The implication is that Sellers is "timid," a dirty word at the racetrack because sporting horsemen cannot abide a jockey's reluctance to get himself killed. Sellers knows about that. "I was never timid," Sellers says. "I was cautious, or too polite, or whatever you want to call it. Like if there was a space where only one horse could go through, and I thought I didn't have that much horse left, I'd let the other guy go through.
"But no more. If anybody gets to a hole before I do, he's got to beat me to it. The hell with being polite. I want these people to know that when they put me on a horse they get the best ride they can get. I've decided in the last year or so that I have to be more aggressive. I don't mean I'm going to do anything on the track to get myself set down for 10 days or get into a fight in the jocks' room, necessarily. But I have to convince them that I'm mean enough to get the job done."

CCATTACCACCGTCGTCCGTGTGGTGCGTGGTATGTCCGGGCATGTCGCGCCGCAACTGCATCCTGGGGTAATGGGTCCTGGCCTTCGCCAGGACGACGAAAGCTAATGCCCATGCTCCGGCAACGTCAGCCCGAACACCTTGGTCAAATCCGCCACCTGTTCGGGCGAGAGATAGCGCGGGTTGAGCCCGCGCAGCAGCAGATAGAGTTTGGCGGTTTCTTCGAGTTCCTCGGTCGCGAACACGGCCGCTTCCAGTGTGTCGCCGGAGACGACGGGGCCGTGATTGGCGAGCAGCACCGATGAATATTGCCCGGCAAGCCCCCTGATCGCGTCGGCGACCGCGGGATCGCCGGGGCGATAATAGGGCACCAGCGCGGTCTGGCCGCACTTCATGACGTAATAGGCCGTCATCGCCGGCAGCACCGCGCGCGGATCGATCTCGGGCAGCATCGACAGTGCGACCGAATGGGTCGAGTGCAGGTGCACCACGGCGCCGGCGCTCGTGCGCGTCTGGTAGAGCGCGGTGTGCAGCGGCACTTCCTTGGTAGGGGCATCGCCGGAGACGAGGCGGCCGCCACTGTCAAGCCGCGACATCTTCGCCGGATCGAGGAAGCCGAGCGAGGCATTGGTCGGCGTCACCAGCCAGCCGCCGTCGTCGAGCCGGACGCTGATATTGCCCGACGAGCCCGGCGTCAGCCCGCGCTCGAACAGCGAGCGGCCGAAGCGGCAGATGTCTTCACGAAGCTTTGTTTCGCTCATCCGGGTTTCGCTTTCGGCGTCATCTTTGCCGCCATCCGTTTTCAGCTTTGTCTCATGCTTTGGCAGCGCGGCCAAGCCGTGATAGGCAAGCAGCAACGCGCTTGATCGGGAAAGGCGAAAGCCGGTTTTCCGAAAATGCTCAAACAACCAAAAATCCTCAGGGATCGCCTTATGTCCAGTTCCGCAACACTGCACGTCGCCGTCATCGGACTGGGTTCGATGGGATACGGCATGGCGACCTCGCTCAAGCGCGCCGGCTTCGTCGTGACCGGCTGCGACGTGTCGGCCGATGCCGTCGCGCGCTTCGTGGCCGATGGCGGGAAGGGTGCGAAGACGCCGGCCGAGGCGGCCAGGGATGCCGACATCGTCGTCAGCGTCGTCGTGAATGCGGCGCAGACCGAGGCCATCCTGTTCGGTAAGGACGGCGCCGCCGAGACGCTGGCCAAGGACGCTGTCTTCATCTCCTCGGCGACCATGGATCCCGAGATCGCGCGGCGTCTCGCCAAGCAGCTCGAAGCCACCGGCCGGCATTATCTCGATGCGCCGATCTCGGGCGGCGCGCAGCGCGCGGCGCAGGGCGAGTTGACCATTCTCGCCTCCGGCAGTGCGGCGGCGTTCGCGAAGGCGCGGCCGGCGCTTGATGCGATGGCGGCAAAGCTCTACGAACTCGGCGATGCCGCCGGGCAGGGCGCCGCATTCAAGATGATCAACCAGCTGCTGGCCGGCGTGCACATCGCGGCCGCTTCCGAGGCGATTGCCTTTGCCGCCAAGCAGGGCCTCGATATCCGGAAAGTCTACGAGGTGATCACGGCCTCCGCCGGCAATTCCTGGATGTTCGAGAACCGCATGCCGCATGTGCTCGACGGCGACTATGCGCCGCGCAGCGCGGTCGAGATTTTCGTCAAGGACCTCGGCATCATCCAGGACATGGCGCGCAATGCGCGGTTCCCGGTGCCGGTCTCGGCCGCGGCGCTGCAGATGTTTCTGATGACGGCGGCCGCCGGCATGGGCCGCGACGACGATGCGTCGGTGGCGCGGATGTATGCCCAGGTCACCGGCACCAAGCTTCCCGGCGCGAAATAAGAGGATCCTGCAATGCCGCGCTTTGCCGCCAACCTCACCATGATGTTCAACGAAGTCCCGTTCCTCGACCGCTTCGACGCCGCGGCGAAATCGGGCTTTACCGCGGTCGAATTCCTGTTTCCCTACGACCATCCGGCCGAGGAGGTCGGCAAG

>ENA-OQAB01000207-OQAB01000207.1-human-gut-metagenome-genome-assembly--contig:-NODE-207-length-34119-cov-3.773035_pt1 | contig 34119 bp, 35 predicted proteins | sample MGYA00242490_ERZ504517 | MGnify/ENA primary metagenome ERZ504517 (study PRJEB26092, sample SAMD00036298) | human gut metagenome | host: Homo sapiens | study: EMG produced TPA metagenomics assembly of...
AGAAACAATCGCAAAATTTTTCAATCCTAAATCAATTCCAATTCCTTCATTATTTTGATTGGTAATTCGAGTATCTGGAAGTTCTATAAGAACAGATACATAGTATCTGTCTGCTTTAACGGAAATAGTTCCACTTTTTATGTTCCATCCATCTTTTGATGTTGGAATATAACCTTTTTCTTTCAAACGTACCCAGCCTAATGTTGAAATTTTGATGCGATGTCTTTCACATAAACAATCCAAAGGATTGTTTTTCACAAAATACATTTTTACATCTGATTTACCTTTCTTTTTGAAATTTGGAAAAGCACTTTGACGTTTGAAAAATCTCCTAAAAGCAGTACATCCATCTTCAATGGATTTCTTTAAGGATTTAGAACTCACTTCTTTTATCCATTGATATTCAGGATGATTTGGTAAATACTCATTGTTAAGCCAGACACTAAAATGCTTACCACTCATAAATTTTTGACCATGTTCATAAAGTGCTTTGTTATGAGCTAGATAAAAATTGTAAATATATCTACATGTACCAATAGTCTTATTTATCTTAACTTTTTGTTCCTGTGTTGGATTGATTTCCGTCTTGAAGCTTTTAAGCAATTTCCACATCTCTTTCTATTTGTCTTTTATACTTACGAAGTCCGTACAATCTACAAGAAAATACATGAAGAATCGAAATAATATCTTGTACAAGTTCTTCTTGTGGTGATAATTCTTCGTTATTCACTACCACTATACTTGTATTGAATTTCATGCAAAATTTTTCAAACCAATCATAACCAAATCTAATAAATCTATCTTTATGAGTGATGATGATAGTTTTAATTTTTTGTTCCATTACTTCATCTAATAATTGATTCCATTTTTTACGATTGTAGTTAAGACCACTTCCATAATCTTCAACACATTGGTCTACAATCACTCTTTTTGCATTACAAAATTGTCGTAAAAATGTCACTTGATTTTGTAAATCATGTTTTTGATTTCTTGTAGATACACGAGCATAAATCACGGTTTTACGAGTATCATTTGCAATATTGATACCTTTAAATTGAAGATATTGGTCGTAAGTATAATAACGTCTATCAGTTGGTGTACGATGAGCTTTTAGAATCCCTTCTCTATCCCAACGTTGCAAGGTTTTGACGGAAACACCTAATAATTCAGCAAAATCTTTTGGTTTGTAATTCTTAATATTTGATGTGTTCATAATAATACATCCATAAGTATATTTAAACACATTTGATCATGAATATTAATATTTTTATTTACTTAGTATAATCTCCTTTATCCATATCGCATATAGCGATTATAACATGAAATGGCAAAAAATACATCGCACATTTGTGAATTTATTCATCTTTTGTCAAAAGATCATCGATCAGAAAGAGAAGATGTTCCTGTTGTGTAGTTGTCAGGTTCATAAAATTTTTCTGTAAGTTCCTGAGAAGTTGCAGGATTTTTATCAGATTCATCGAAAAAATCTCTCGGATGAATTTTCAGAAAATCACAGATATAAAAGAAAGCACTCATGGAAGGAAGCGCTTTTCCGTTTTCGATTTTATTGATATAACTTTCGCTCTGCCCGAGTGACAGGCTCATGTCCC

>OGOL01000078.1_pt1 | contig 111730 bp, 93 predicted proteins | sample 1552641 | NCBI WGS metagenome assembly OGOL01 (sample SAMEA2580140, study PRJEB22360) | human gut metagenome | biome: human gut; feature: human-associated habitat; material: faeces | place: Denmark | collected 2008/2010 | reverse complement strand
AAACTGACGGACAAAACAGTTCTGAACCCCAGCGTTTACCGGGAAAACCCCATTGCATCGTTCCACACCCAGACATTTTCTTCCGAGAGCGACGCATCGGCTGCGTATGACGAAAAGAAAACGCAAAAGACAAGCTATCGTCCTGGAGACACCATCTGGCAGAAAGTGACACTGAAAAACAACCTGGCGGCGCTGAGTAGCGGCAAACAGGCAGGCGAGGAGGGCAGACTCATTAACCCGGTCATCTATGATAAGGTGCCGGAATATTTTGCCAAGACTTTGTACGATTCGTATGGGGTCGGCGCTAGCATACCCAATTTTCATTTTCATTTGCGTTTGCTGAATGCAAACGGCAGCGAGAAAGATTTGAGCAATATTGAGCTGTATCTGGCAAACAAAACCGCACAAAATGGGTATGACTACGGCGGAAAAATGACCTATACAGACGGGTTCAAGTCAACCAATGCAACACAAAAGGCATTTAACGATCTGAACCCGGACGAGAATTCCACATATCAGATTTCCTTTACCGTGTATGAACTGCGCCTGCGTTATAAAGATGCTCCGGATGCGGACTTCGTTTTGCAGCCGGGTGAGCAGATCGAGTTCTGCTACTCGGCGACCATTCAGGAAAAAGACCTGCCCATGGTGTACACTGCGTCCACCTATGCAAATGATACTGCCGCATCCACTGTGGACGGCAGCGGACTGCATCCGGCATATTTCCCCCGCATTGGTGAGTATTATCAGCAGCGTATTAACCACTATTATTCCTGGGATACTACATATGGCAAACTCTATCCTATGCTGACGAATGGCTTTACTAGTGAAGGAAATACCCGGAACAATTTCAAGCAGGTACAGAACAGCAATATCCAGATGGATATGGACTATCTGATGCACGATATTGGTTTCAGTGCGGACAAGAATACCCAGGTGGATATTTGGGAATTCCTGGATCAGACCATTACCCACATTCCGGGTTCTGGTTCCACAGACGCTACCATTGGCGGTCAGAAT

Sellers is getting the job done. If Duane Murty keeps hustling, and the luck isn't bad, and Sellers keeps getting meaner, the moving finger may have to write more about 1965 than the fact that the Yankees didn't win the pennant. It may have to point out that it was the year Willie Shoemaker didn't make the most money.